Healthcare Business News

More than 50 groups back Hobby Lobby in contraception case

By Rachel Landen
Posted: January 29, 2014 - 4:00 pm ET

More than 50 groups submitted briefs to the U.S. Supreme Court this week in support of Hobby Lobby's case against the contraception mandate of the Patient Protection and Affordable Care Act.

Members from both congressional parties, women's groups, doctors, scholars, states and religious groups filed 56 amicus briefs, asking the court to rule in favor of Hobby Lobby when it hears the case in March.

Sebelius v. Hobby Lobby will focus on a provision of the healthcare law that says that most employers that provide health insurance have to cover preventive health benefits, such as contraception.

But Hobby Lobby, the Oklahoma City-based chain of arts and crafts stores, has argued that insuring contraception for its employees violates the religious beliefs of its founder and CEO, David Green. Asking to be excluded from this piece of the law, Hobby Lobby won its case in the 10th Circuit Court of Appeals in June. HHS is appealing the ruling, which the Supreme Court will decide on before its term ends in June.

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The Supreme Court so far has received a total of 81 briefs concerning the case, with two expressing neutrality and the remaining in opposition to Hobby Lobby's stance. A recent Rasmussen Reports poll conducted in December showed that 51% of voters do not believe employers should be required to provide health insurance with free contraceptives for female employees.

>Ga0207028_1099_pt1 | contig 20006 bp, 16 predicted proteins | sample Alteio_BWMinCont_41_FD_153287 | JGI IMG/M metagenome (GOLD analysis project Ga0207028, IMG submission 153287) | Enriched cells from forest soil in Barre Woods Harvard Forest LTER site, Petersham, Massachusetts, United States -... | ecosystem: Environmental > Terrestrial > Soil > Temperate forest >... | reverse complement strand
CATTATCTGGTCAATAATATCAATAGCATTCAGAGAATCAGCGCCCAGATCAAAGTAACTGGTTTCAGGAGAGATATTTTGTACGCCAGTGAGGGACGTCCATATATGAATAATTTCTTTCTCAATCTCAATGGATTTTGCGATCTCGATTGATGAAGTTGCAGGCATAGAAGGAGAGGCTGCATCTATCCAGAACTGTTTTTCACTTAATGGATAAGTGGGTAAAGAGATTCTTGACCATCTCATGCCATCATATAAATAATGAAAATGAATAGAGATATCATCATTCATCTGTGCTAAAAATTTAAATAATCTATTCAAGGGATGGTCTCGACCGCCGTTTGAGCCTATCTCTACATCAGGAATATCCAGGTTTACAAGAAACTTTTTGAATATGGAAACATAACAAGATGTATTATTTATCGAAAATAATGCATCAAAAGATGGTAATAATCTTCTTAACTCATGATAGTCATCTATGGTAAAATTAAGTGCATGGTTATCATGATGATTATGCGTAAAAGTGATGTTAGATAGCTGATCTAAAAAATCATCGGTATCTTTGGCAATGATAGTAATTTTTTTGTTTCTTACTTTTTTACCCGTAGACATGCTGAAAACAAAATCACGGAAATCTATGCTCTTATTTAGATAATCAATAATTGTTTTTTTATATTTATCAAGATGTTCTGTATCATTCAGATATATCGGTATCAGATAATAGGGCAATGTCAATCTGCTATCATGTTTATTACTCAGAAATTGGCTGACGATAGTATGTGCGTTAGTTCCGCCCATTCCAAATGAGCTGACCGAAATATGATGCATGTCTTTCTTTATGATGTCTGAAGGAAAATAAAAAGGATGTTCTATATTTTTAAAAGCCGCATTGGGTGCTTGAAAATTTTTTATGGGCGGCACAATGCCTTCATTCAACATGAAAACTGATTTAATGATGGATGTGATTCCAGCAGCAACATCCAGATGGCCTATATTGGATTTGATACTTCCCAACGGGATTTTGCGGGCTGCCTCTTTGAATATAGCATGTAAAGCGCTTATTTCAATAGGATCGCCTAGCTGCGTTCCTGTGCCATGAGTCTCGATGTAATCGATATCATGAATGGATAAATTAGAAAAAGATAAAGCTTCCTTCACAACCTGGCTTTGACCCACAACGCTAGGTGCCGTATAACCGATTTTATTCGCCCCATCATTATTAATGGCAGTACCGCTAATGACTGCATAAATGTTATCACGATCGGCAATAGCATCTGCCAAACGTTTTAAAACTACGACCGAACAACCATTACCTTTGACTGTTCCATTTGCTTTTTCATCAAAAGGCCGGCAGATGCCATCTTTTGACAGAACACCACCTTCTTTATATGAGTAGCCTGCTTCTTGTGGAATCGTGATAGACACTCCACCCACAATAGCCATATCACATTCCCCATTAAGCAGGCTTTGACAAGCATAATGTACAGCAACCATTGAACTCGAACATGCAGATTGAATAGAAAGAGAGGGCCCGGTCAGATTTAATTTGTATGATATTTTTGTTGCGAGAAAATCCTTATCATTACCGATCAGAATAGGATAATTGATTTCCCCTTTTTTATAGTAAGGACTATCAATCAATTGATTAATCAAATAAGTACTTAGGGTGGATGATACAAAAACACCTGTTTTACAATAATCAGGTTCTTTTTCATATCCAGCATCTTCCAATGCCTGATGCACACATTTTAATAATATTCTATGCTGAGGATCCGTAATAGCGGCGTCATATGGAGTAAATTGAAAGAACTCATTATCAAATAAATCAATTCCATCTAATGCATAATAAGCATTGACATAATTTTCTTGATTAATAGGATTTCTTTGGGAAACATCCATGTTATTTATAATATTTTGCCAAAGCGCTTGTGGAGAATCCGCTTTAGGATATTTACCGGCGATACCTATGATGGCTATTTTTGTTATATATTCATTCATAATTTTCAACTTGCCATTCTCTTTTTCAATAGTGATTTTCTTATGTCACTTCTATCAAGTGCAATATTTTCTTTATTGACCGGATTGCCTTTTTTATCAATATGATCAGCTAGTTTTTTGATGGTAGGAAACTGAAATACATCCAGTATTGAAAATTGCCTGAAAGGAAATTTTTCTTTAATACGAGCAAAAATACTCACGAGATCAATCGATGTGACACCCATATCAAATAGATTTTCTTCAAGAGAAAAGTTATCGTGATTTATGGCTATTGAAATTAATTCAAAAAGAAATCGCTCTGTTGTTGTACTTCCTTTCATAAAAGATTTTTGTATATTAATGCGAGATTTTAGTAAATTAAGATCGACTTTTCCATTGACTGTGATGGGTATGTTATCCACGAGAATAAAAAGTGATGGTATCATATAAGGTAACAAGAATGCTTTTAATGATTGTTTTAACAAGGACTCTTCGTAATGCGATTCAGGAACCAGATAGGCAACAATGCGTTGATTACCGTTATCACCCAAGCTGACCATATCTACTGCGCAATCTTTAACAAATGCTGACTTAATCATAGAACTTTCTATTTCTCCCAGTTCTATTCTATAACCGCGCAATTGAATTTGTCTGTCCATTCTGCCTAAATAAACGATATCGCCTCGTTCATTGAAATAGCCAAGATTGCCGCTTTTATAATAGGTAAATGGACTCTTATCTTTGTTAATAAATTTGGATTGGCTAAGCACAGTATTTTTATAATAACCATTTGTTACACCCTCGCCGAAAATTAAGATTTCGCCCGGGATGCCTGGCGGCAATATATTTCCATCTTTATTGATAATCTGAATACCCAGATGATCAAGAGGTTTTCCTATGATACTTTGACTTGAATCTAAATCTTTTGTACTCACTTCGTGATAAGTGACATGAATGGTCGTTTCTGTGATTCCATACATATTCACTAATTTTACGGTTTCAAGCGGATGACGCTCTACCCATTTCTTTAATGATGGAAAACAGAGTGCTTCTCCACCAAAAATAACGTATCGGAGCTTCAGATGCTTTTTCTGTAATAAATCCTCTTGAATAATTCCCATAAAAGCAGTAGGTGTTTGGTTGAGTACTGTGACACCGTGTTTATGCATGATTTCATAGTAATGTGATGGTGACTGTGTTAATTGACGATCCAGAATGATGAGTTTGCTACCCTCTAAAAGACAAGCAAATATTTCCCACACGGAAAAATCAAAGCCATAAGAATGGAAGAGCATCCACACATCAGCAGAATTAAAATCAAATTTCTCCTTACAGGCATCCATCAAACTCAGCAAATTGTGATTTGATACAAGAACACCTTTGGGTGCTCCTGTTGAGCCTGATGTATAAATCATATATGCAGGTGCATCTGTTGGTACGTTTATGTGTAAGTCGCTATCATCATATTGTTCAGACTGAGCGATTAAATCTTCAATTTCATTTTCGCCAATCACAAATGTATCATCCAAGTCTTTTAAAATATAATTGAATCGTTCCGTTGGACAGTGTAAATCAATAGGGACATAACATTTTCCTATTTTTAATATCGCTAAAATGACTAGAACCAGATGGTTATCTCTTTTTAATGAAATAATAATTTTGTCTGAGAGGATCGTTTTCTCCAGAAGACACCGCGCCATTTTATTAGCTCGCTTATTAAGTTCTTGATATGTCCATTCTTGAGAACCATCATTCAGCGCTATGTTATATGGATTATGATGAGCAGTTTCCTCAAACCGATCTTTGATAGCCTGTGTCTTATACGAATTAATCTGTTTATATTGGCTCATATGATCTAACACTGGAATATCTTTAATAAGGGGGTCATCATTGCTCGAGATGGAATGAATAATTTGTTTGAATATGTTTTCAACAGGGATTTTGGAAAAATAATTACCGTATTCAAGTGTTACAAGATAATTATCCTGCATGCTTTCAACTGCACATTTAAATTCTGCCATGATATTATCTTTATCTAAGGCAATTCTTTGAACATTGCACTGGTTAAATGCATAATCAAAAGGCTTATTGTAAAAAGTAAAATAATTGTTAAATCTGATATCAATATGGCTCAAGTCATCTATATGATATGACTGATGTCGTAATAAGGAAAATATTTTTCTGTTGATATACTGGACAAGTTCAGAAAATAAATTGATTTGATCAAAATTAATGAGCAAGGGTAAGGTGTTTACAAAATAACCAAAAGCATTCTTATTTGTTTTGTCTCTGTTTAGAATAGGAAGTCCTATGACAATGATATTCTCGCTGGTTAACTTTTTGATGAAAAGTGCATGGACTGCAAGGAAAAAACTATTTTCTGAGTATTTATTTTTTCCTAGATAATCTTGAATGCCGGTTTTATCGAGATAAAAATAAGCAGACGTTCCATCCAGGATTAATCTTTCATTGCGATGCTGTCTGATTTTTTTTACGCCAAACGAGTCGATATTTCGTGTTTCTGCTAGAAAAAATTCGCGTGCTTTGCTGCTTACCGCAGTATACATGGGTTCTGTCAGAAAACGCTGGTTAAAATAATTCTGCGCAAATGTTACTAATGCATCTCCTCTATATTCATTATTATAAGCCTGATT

According to the Becket Fund for Religious Liberty, which is representing Hobby Lobby and its owners, there are currently 91 lawsuits challenging the constitutionality of HHS' mandate.

Objections to the contraception provision have followed two tracks, those filed by non-religious organizations such as Hobby Lobby, and cases brought by religious groups. An order of Catholic nuns, the Little Sisters of the Poor, for example, have secured a Supreme Court injunction against the rules.

Not-for-profits who share the Little Sisters' religious beliefs were expected to seek their own injunctions against complying with the contraception provision after the court acted on the Little Sisters' request Jan. 17. Indeed, the University of Notre Dame this week revived its legal efforts to secure an injunction on the contraception issue.

Follow Rachel Landen on Twitter: @MHrlanden

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